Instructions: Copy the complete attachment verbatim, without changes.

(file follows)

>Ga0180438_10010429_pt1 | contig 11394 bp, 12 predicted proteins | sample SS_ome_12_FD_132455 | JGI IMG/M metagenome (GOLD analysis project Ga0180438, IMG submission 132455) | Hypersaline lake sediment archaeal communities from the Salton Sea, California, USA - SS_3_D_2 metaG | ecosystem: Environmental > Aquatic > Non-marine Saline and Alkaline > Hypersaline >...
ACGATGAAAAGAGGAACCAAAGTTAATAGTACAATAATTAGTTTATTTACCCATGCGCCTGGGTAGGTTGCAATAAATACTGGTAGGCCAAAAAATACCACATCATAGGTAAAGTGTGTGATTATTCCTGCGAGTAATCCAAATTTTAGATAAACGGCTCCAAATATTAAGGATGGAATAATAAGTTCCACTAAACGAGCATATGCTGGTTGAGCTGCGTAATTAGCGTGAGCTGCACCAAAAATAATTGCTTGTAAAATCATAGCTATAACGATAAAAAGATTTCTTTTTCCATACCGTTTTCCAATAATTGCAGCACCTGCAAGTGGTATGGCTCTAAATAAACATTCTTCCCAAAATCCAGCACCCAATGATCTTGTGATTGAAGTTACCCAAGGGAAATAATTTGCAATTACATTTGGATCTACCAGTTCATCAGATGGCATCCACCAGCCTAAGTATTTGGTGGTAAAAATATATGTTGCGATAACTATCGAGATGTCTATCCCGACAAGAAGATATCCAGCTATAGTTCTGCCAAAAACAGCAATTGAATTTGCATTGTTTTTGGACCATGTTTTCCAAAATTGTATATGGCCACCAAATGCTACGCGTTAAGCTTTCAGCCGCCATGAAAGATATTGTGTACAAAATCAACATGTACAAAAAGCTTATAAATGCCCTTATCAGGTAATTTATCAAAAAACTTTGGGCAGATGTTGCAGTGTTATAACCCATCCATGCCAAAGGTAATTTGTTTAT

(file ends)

>Ga0180438_10010429_pt1 | contig 11394 bp, 12 predicted proteins | sample SS_ome_12_FD_132455 | JGI IMG/M metagenome (GOLD analysis project Ga0180438, IMG submission 132455) | Hypersaline lake sediment archaeal communities from the Salton Sea, California, USA - SS_3_D_2 metaG | ecosystem: Environmental > Aquatic > Non-marine Saline and Alkaline > Hypersaline >...
ACGATGAAAAGAGGAACCAAAGTTAATAGTACAATAATTAGTTTATTTACCCATGCGCCTGGGTAGGTTGCAATAAATACTGGTAGGCCAAAAAATACCACATCATAGGTAAAGTGTGTGATTATTCCTGCGAGTAATCCAAATTTTAGATAAACGGCTCCAAATATTAAGGATGGAATAATAAGTTCCACTAAACGAGCATATGCTGGTTGAGCTGCGTAATTAGCGTGAGCTGCACCAAAAATAATTGCTTGTAAAATCATAGCTATAACGATAAAAAGATTTCTTTTTCCATACCGTTTTCCAATAATTGCAGCACCTGCAAGTGGTATGGCTCTAAATAAACATTCTTCCCAAAATCCAGCACCCAATGATCTTGTGATTGAAGTTACCCAAGGGAAATAATTTGCAATTACATTTGGATCTACCAGTTCATCAGATGGCATCCACCAGCCTAAGTATTTGGTGGTAAAAATATATGTTGCGATAACTATCGAGATGTCTATCCCGACAAGAAGATATCCAGCTATAGTTCTGCCAAAAACAGCAATTGAATTTGCATTGTTTTTGGACCATGTTTTCCAAAATTGTATATGGCCACCAAATGCTACGCGTTAAGCTTTCAGCCGCCATGAAAGATATTGTGTACAAAATCAACATGTACAAAAAGCTTATAAATGCCCTTATCAGGTAATTTATCAAAAAACTTTGGGCAGATGTTGCAGTGTTATAACCCATCCATGCCAAAGGTAATTTGTTTAT